Nearly $100 million in grant money is helping school districts across the state update their technology so students can take standardized tests like the MEAP online. The switch to online tests means students will get more help where they need it, because their teachers will see test results so much faster.
The Michigan Department of Education awarded the grants which set aside $50 million last year in state aid money for the project that started last June. Another $45 million will be spent during the 2014-2015 school year, with $50 million requested for the year after. Additional funding will be needed in future years to help all schools with these needed updates.
Making changes so they can offer online tests will keep schools up-to-date with the next generation of testing methods. Also driving this change are the new Common Core standards adopted by the state, which require online testing. And while some MEAP tests will be discontinued under the new standards, the remaining MEAPs will also switch to online versions.
“Schools need to have the technology, knowledge and skills to do testing this way,” said Glen Finkel, director of information technology services for Kent ISD who is on the steering committee for the grant.
A Big Change for Students and Teachers
Michelle Morrow, a third grade teacher at North Godwin Elementary, agreed. “Technology is not going to go away,” she said. “For our students to be successful in their careers and college, they need to be doing this type of testing. This will make them better prepared for whatever they go into.”
Morrow is also a coach for her district, helping her colleagues prepare for online testing. This involves taking teachers through a half dozen modules that provide background on the testing and showing them activities to use in the classroom to familiarize students with the new testing method.
Since the tests will be done in a completely different way than the MEAPs, there is a definite learning curve in figuring out how to do them, she said. Overall, Morrow said she thinks the new tests show student progress better than the old ones did.
The online tests are designed to be much more personalized for students, explained Dorothy VanderJagt, Kent ISD director of Teaching and Learning. “These tests can build on each student’s knowledge,” she said. This means teachers can more accurately understand what a student knows and doesn’t, and “then teach more directly to meet a student’s need.”
The grant helping schools get ready is called TRIG, which stands for Technology Readiness Infrastructure Grant. Tim Hall, project director for the state-wide effort, explained the grant has four main parts including:
- Creating collective purchasing contracts for learning devices and software
- Training thousands of teachers and educators how to work with the online assessments
- Developing a statewide network between all schools and school buildings that access the online tests
- Creating regional networks to buy more network services like bandwidth to reduce the cost to districts and make the system affordable to all districts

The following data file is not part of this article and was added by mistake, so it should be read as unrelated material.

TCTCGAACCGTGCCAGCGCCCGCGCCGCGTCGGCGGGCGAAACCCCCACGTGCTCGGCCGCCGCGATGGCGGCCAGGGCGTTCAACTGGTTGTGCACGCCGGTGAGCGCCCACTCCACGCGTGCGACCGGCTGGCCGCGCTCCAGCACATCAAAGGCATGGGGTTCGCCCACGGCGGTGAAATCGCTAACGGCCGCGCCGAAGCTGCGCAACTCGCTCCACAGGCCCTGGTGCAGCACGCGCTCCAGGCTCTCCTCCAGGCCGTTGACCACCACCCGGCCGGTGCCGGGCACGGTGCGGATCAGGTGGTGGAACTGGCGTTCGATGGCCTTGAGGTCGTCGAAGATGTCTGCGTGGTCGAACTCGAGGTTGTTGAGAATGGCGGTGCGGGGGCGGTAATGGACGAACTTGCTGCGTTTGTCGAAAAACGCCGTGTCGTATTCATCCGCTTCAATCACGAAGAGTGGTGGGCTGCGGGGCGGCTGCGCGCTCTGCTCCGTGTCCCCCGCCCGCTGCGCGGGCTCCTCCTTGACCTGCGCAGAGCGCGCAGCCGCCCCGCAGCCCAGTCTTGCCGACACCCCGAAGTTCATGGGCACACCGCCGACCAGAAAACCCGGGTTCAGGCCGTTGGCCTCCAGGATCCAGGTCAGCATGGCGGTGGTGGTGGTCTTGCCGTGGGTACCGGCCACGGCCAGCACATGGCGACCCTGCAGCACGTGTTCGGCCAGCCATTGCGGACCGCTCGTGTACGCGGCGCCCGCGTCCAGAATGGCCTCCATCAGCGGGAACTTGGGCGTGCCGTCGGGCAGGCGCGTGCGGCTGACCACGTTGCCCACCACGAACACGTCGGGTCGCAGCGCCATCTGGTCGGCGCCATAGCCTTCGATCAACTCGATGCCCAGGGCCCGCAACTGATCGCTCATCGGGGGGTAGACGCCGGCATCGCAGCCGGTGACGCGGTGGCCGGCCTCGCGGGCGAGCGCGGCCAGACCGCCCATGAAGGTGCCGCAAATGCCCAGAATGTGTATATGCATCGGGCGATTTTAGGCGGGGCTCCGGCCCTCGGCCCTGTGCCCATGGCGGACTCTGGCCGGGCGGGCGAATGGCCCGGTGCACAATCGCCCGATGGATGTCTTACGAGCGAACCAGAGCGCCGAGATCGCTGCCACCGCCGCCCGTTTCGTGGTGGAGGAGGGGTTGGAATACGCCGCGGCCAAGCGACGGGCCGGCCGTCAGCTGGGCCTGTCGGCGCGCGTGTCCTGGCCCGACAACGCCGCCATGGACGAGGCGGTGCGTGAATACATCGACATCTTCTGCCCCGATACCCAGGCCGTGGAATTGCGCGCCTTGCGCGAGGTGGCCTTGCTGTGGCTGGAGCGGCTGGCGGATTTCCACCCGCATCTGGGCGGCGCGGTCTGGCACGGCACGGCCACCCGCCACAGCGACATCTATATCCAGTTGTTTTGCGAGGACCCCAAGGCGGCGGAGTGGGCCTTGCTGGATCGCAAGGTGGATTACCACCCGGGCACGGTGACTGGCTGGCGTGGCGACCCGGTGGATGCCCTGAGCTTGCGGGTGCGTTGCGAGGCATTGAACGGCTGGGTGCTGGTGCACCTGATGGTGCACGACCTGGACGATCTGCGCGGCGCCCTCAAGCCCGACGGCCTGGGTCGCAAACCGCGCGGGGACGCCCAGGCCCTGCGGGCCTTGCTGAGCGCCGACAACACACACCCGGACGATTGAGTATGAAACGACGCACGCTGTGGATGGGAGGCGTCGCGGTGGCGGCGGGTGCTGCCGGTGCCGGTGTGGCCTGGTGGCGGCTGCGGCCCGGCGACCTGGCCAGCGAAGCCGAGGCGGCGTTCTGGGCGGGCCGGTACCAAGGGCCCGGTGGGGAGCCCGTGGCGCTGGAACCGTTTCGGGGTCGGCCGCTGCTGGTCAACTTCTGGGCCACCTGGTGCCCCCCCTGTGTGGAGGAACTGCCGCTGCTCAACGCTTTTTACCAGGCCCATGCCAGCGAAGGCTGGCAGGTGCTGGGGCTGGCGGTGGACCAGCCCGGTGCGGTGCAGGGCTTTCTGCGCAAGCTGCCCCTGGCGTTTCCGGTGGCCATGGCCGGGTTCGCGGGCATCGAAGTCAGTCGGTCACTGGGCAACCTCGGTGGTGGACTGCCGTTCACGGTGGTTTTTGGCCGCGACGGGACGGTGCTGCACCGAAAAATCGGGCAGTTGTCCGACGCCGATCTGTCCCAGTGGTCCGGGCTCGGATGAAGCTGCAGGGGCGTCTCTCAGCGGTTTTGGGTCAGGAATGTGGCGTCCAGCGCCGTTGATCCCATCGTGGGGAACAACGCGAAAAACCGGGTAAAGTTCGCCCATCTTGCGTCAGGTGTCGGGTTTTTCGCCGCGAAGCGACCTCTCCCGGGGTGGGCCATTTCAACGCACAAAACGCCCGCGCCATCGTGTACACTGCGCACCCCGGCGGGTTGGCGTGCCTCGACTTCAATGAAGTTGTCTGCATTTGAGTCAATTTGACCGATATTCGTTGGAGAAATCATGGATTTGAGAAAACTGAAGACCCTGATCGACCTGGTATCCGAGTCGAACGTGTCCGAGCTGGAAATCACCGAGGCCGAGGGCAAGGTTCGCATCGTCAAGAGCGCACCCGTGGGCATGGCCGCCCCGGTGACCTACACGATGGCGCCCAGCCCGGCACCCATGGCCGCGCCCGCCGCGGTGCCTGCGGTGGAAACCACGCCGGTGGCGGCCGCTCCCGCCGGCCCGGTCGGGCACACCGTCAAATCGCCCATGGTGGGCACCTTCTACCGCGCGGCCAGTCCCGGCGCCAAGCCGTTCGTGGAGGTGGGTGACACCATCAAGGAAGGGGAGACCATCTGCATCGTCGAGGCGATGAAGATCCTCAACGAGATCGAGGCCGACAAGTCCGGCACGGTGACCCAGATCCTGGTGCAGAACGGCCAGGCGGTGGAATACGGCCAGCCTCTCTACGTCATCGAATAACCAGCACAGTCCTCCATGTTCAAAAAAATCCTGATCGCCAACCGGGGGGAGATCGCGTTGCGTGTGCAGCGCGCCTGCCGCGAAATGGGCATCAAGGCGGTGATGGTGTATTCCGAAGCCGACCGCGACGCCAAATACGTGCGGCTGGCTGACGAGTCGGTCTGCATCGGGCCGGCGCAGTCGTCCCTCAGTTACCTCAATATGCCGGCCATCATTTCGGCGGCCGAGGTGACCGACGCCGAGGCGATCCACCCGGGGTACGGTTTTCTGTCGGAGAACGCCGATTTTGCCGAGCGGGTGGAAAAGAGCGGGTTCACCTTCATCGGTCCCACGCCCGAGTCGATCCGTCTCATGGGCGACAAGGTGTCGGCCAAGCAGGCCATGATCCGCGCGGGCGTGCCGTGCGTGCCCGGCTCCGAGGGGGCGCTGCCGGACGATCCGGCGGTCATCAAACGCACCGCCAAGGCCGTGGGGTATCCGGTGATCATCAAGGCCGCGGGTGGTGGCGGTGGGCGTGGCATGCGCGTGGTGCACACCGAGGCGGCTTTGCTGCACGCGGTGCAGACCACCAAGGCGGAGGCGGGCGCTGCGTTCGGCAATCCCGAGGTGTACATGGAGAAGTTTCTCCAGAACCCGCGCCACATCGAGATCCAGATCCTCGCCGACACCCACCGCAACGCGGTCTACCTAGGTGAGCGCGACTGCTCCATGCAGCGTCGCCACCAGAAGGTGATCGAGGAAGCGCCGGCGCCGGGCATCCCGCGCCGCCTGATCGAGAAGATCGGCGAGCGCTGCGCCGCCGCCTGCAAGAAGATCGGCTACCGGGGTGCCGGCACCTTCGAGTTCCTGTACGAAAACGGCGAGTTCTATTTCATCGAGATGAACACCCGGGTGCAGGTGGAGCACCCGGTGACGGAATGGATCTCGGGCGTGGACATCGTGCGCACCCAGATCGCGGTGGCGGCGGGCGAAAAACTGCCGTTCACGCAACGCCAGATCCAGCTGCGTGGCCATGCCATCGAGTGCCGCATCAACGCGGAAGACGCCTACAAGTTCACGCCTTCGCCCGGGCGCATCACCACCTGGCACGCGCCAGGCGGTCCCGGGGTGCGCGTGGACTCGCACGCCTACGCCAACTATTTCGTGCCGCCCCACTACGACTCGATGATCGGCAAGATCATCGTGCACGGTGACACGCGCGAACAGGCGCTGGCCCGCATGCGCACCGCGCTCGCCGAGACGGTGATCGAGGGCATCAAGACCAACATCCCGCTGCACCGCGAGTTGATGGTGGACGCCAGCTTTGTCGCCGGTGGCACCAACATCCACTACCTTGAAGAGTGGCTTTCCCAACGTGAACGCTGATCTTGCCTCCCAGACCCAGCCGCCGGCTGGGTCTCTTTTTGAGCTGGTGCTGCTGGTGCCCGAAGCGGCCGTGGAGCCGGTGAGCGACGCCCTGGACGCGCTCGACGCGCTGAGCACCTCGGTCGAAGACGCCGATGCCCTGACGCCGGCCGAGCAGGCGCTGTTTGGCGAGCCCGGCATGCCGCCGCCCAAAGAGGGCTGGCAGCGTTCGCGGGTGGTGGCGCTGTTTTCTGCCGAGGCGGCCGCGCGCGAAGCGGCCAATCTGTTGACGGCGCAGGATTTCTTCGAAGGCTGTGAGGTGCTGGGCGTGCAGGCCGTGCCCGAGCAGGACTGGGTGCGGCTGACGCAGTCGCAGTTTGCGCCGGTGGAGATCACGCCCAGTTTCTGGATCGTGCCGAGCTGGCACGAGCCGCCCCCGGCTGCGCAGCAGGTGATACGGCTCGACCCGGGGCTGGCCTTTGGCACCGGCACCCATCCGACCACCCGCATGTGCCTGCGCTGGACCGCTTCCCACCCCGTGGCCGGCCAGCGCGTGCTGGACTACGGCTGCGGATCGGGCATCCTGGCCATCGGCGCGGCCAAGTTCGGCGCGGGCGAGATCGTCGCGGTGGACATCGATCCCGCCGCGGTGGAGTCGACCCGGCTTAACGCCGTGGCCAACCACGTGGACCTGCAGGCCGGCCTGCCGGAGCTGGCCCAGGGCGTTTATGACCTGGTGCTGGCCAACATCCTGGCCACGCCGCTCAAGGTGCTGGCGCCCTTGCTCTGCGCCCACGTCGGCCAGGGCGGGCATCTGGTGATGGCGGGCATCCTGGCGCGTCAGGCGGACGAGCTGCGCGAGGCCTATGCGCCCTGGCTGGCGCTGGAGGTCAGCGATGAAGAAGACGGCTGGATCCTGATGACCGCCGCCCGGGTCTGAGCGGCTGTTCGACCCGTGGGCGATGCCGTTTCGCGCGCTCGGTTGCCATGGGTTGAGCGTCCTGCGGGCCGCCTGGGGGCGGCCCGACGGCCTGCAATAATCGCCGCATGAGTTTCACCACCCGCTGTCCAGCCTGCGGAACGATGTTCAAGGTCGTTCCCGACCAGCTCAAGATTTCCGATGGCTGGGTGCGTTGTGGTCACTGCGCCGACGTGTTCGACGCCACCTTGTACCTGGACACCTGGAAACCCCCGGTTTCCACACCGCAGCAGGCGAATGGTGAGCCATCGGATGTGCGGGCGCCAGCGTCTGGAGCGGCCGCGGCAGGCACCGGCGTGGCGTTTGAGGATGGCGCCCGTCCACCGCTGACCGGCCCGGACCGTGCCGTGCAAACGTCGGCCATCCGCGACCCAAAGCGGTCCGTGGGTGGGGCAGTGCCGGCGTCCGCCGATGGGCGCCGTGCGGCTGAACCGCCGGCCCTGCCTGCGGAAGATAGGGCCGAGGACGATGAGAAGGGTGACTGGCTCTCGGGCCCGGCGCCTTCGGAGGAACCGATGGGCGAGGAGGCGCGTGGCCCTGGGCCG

An early benefit to taxpayers is the cost savings realized as districts combine their purchasing power to obtain needed computers, laptops and personal learning devices. Two hundred school districts joined together to buy the equipment in one deal rather than individual contracts, saving more than $9.5 million, according to Hall.
Some were skeptical of making such a large joint purchase of computers, since it had never been done, Hall said. “We didn’t know what to expect,” he said. “We were really pleased with the outcome.” He said the companies behind the new technology equipment are also providing $600,000 of free training to teachers.
The TRIG initiative is being developed by five groups representing the state’s 56 ISDs, 541 school districts and 136 charter schools. Kent ISD leads one of the five groups guiding the project.
Kent ISD Helps Lead
“They (Kent ISD) really stepped forward to say they’re committed to what we’re doing, and we wouldn’t be positioned as we are to move forward, without them,” Hall said.
Local school districts involved in the grant are helping to develop portions of the roll-out plan that will be used statewide. While this is quite different from most grants, it’s a welcome change. “Any programs for our schools work better when we create them in collaboration,” said Kevin Konarska, Kent ISD superintendent. “Helping our districts update their technology is no different. Solutions are always better when we do them together.”
Part of the first year’s grant money paid for a system that tallies dozens of details for each district to determine how ready they are to adopt online testing. This task was given to the group led by Kent ISD. The group members examined issues like how to tell whether a school’s computer hardware has enough capacity to handle the actual test taking, and whether schools have enough bandwidth for all the devices used simultaneously during a test.
The group asked several schools to pilot the new system and related projects this school year to see how ready their classrooms are. Three districts within Kent ISD sponsoring pilots are Godwin Heights (North Godwin Elementary School and Godwin Heights Middle School), Grand Rapids’ C.A. Frost Environmental Science Academy and a charter, West Michigan Aviation Academy. Forest Hills Public Schools has helped with beta-testing and advice for the project.
Some schools won’t be able to ramp up their technology enough to be ready for online testing by next school year, which is the grant’s goal, so paper and pencil versions of standardized tests will still be allowed for a few years. The spring of 2018 is when the state wants all students able to take the state tests on computers.
Detroit News article on issues in moving to online testing
Great Lakes Center for Educational Research and Practice: A Parent’s Guide to High Stakes Testing